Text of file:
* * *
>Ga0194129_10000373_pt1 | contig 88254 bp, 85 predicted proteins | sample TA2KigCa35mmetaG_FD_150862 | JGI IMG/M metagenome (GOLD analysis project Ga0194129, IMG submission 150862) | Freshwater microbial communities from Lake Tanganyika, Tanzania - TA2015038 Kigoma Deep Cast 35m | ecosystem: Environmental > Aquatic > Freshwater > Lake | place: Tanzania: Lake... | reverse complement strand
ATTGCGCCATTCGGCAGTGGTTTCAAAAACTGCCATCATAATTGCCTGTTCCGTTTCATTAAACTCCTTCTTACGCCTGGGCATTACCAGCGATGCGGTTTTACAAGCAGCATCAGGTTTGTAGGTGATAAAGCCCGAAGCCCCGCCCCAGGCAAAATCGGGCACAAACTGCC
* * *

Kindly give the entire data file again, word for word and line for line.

>Ga0194129_10000373_pt1 | contig 88254 bp, 85 predicted proteins | sample TA2KigCa35mmetaG_FD_150862 | JGI IMG/M metagenome (GOLD analysis project Ga0194129, IMG submission 150862) | Freshwater microbial communities from Lake Tanganyika, Tanzania - TA2015038 Kigoma Deep Cast 35m | ecosystem: Environmental > Aquatic > Freshwater > Lake | place: Tanzania: Lake... | reverse complement strand
ATTGCGCCATTCGGCAGTGGTTTCAAAAACTGCCATCATAATTGCCTGTTCCGTTTCATTAAACTCCTTCTTACGCCTGGGCATTACCAGCGATGCGGTTTTACAAGCAGCATCAGGTTTGTAGGTGATAAAGCCCGAAGCCCCGCCCCAGGCAAAATCGGGCACAAACTGCC